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Germany Secures a Deal with Elsevier

By Sarah Frideswide


Academic journals play an essential role in disseminating research globally. In recent years there has been an increasing movement towards open access (OA) publishing which has numerous benefits. It increases exposure for authors and makes good quality research freely available to everyone no matter where they live in the world – particularly beneficial for researchers in developing countries or those without the means to afford subscription fees. However, it isn’t easy to balance the demand for open access publishing with the costs to the publisher or journal of making high quality research freely available.


Since 2014, Germany has been one of the leaders in trying to negotiate deals with academic publishers which enable open access for its institutions whilst also being financially sustainable for the publications. It did so by creating an organisation called Projekt Deal, now called DEAL Konsortium, whose aim is to simplify the financial model used and to ensure a robust and future-proofed means for researchers across German institutions to access articles and journals necessary for their research. Projekt Deal successfully negotiated a deal with Wiley in 2019. That agreement was initially signed for three years, but has since been extended and is still ongoing. A deal with Springer Nature followed in 2020.


According to the DEAL Konsortium website, “just under half of the annual German research output is published in the journals of the publishers addressed in the DEAL negotiations, Elsevier, Springer Nature and Wiley.” However, until recently a deal with Elsevier proved difficult to broker. Initial talks collapsed in 2018 and resulted in upwards of 200 German institutions having no access to Elsevier’s journals at all, causing a negative impact on researchers across those institutions. According to The Times, the main stumbling block to negotiations was the question of access to research whose authors came from outside Germany. It was a major triumph, therefore, when a five-year deal between Germany and Elsevier was finally signed last week. The deal is transformative in that it enables German institutions to choose whether to join it or not – they are free to opt out of membership or to negotiate their own deals. The value to Elsevier is about €35 million per year as each article published will come at a cost of €2,550 to the author or their institution. This is a significant drop from the collective price previously paid across all of Germany’s institutions. This deal means that institutions across the world can now access the research of top academics from Germany. Internationally, institutions which participate in open access deals with Elsevier also benefit from discounts on publications in which their researchers’ work appears. Elsevier’s CEO, Kumsal Bayazit, says this: “The DEAL Konsortium and Elsevier worked together collaboratively and pragmatically to support Germany’s world leading academic and science organizations achieve their research goals for the benefit of society. Elsevier is committed to continue to support our customers to achieve their objectives.”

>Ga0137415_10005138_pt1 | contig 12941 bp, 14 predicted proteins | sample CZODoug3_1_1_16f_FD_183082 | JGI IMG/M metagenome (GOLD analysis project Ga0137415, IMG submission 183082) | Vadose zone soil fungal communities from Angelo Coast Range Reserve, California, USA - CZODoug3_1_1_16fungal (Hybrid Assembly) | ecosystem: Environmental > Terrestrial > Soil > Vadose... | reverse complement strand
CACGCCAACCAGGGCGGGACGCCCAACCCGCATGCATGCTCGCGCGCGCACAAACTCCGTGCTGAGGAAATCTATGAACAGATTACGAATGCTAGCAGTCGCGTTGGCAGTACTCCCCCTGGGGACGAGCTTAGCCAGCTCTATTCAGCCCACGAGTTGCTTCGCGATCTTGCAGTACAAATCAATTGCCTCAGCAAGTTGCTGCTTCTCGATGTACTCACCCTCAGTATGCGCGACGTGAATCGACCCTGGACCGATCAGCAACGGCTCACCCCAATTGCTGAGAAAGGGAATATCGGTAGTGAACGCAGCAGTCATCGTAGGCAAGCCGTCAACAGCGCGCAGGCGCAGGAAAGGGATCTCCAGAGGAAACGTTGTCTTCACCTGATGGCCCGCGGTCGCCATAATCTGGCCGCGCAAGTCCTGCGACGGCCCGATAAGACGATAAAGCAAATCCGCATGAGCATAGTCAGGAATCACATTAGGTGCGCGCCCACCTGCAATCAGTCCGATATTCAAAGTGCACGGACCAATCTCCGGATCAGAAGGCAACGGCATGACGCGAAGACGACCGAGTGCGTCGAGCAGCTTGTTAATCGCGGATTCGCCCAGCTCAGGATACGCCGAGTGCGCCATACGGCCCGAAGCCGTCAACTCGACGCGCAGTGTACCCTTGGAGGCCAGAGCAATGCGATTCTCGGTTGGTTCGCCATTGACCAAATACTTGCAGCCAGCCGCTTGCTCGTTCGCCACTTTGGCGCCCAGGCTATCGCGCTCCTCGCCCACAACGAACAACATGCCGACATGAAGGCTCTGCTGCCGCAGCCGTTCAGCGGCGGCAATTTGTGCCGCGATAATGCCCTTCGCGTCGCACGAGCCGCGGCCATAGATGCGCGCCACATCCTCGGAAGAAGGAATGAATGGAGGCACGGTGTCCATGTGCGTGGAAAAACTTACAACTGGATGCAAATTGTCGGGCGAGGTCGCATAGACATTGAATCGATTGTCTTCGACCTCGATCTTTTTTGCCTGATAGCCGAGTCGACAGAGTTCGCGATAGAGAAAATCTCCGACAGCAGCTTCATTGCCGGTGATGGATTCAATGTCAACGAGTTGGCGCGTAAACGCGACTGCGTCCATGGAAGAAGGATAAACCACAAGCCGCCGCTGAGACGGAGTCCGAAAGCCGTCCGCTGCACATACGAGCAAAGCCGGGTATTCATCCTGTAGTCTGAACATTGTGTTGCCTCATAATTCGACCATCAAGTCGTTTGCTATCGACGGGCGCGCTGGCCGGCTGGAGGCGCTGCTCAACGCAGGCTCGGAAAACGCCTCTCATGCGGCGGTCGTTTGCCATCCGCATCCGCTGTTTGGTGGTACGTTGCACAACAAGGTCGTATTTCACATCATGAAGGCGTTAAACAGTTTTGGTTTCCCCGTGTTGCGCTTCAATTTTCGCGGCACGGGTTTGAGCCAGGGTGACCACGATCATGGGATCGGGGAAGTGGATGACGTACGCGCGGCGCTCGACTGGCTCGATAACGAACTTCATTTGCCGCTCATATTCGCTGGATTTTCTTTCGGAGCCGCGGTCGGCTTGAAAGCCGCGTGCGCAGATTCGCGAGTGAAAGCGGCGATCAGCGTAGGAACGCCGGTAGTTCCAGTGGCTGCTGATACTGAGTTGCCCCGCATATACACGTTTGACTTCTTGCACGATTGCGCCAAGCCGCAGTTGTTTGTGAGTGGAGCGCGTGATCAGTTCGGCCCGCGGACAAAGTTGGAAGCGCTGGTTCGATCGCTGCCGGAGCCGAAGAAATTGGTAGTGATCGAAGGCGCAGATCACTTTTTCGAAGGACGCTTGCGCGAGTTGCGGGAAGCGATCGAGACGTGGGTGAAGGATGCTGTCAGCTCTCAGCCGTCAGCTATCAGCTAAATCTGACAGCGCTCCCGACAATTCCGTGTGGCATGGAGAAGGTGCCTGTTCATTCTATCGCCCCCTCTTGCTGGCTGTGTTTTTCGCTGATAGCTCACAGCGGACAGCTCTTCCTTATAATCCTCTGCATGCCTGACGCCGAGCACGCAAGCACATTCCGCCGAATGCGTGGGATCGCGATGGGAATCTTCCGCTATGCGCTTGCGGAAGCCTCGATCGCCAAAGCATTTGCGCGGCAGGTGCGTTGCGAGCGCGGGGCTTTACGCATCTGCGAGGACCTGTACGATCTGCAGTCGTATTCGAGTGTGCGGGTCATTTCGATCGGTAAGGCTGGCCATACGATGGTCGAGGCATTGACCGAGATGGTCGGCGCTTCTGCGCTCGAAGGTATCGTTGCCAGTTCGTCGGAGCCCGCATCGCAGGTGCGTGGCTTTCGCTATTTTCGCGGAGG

As with everything, there is another side to this news. There have already been papers and articles published on the impact of Germany’s deals on the overall competitive market. It is likely to speed up the ongoing international transformation in academic publishing which is moving steadily towards universal open access. However, the long term results may not all be positive, especially for smaller publishers, since academics will naturally prefer to publish in journals their institution has an agreement with, which will reduce the ability of small publishers to compete. There is also a concern that in the long term, academic libraries will be left with fewer funds to subscribe to journals not covered in the DEAL Konsortium agreements, although the full impact will take time to become apparent.


Germany is not unique in negotiating national deals with the larger academic publishers. The UK has JISC, the Joint Information Systems Committee, which has a supporting role in the transition to open access and which, together with Universities UK, has a content negotiation strategy group which assists JISC in negotiating publishing agreements. They reached an agreement with Elsevier in 2022 and also have agreements with Wiley, Springer and SAGE, amongst others. Meanwhile, Sweden has its own organisation called the Bibsam Consortium which came into being in 1996 and which is taking the lead in navigating a way forward through the current minefield where some journals are open access and some still operate with paywalls. It has published a 2022–2024 action plan to further its aims. Unlike the DEAL Konsortium and JISC, its plan includes provision for smaller publishers as well as a commitment to finding innovative ways of supporting open access publishing going forwards.



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